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Sports Authority

Klaus: NCAA needs to revise hiring rules

| Friday, February 17, 2017

Earlier this week, in what on the surface seemed like a banal move, Michigan head football coach Jim Harbaugh added to his coaching staff by hiring high school coach Michael Johnson as an assistant. Though seemingly mundane, the hiring had a clear ulterior motive: Johnson happens to be the father of Michael Johnson Jr., the top rated dual-threat quarterback in the class of 2019.

This isn’t the first time Harbaugh has employed such a tactic to lure a top recruit. In his two seasons with the program, he has signed Wayne Lyons, Biff Poggi and Devin Bush Jr. within uncomfortably close proximity to the hiring of one of their parents.

In defense of Harbaugh and Michigan, Johnson is clearly not wholly unqualified for an assistant position with the program: his previous credentials include a decade as an assistant in the NFL, time with UCLA and previous positions with both the esteemed Jim and John Harbaugh. Moreover, even if the hiring were primarily motivated by a desire to recruit his son, it would assuredly be far from the first time that programs in college sports have utilized the strategy. John Calipari has known about the trick since at least 2000, when he hired the father of Dajuan Wagner, the nation’s top recruit at the time. Why did future superstar Ben Simmons spend his one season in college basketball disinterestedly playing for a mediocre LSU team? Part of it certainly had to do with the fact that his godfather, David Patrick, was an associate coach for the Tigers.

For decades there have been countless of examples of strategic hirings to bring in certain players, which is — simply put — a problem. While some players might dream of playing for their dads in college, recruits should not have to feel pressure to play for schools that might hinder their development or potential accomplishments just because their parents or mentors are hired by the program. Take, for example, Villanova sophomore point guard Jalen Brunson.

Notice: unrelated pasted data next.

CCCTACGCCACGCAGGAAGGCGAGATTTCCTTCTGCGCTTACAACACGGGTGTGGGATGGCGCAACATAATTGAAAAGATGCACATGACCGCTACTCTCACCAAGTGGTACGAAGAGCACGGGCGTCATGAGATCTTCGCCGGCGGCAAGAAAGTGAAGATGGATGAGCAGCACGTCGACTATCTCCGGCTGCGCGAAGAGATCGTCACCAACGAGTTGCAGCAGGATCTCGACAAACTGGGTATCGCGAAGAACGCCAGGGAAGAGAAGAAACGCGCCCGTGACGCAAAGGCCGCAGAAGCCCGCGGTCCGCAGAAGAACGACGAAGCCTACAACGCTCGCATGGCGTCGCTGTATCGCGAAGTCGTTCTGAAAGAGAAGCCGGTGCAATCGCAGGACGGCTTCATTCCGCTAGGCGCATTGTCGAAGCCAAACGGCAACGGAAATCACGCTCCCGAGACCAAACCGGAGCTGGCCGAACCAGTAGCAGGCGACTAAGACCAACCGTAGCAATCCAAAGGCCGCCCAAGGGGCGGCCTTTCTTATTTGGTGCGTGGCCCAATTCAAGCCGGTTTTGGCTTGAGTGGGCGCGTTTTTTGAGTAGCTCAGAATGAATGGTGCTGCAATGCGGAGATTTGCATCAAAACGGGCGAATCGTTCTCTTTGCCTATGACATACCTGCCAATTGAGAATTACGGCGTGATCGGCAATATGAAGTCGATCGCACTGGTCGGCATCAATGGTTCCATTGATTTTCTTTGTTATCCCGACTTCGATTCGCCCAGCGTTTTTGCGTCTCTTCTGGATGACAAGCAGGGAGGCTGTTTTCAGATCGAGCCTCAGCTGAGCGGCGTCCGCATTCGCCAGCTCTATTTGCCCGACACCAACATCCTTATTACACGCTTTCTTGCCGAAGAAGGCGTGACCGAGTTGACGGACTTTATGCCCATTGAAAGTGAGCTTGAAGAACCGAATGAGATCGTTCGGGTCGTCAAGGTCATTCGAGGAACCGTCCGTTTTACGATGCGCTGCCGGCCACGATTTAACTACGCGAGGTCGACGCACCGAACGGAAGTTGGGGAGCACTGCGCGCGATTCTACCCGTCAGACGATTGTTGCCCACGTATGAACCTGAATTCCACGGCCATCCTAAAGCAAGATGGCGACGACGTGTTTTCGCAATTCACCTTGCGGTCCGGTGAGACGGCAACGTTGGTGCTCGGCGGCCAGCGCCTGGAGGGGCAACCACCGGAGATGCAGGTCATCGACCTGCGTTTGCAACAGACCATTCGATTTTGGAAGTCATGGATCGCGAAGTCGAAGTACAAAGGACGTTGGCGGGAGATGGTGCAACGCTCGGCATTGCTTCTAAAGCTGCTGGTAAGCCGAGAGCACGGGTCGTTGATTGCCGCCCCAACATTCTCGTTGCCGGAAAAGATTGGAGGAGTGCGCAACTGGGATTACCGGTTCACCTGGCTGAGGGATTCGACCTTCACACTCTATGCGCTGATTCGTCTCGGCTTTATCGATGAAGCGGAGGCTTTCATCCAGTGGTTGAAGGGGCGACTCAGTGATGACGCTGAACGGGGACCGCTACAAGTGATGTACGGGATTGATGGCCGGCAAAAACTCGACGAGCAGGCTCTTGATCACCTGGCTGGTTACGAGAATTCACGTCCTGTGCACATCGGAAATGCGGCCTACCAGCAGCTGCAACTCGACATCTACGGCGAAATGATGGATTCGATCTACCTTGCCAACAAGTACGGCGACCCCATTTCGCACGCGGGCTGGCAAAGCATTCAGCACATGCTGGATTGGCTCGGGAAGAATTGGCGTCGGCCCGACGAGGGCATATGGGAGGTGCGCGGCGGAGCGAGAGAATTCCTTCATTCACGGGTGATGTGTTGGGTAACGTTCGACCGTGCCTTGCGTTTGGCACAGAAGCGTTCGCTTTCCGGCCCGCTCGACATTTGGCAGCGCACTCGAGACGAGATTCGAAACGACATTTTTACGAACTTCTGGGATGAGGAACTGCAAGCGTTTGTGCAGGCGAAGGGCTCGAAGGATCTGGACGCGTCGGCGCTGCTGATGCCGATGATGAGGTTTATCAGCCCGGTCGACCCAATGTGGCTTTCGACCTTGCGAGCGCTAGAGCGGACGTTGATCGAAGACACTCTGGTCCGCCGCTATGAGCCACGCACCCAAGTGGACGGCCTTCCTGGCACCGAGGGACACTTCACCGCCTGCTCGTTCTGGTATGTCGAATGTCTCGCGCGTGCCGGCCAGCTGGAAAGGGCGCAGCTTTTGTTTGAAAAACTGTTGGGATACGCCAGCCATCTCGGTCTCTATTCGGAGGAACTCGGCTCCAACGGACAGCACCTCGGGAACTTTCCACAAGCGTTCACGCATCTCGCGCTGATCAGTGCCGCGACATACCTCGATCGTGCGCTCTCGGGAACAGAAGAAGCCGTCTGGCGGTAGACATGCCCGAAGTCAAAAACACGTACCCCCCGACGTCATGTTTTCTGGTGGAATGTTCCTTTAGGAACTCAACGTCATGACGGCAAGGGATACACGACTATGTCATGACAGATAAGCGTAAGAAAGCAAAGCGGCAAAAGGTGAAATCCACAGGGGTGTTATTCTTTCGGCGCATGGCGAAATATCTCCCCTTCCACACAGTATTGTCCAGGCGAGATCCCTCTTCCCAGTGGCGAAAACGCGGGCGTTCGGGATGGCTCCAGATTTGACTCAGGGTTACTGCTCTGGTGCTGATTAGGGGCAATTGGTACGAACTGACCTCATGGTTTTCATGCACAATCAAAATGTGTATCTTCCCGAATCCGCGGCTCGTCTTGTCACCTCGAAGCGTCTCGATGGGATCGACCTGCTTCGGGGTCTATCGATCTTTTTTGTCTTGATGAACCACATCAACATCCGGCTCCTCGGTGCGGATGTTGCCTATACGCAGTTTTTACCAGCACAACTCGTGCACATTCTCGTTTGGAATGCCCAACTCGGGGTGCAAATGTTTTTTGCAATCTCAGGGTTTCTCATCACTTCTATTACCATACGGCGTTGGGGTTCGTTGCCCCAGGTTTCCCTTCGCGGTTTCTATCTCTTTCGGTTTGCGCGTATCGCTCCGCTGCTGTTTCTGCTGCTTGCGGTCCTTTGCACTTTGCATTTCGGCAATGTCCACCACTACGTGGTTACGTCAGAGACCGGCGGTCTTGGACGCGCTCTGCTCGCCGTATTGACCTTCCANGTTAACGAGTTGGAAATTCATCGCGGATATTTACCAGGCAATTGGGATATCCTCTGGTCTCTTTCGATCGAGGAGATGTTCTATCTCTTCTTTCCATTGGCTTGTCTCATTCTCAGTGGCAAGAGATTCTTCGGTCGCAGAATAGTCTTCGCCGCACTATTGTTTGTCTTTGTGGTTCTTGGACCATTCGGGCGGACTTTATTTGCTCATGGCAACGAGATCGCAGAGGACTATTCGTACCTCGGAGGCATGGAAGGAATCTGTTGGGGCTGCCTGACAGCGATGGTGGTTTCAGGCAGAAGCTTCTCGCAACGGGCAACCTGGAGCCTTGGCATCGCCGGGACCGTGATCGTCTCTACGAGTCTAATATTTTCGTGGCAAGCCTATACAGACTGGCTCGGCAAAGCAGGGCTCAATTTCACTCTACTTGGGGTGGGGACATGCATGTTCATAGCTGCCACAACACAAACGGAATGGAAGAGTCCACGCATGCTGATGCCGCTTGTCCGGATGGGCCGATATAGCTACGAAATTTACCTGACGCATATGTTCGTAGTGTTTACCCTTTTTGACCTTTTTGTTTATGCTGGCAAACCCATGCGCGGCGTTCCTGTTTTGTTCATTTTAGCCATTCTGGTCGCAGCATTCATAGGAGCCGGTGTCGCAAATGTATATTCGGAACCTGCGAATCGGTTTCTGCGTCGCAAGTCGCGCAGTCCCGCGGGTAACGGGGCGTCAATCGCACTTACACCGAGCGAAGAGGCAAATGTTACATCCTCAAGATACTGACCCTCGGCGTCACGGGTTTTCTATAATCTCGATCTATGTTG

Brunson, a heralded recruit from Chicago with offers to play pretty much wherever he wanted to when he left high school, almost ended up at Rutgers because they showed interest in hiring his father Rick Brunson. The hiring fell through when Rick Brunson faced criminal charges in 2015 — charges which he eventually was acquitted of.

Had Jalen followed his father to Rutgers he would likely at best have made a lowly Big Ten squad a bubble team in his four years with the university. Instead, Brunson is not even two years in at Villanova and he already has a national championship and is widely considered one of college’s best players. For a player not widely considered a top NBA prospect, the difference between playing for a team like Rutgers and a team like Villanova in what ultimately might be the pinnacle of Brunson’s career is undeniably significant.

Of course, recruiting in major college athletics is filled with unscrupulous practices that no ardent fan would ever fully want to learn about. The whole process can be likened to watching how hot dogs are made; when it comes to the recruiting it is almost best for fans to learn as little as possible about the grotesque and slimy procedures used in assembling their favorite teams.

So, compared to institutionalized escort services and monetary bribes, the hiring of parents to increase a recruit’s interest in a particular school might not seem quite as disturbing. However, it is a practice that is both unfair to recruits, putting them in situations where they feel pressured to pick schools that may not be in their best interest, and seemingly easy to halt with the adoption of a simple bylaw. Current rules and proposals have all been focused on making sure IAWPs (Individuals Associated With Prospects) are not hired outside of coaching. It is now time for the NCAA to focus on preventing IAWPs from being put on coaching staffs in close proximity to the recruitment of their children.

The views expressed in this column are those of the author and not necessarily those of The Observer.

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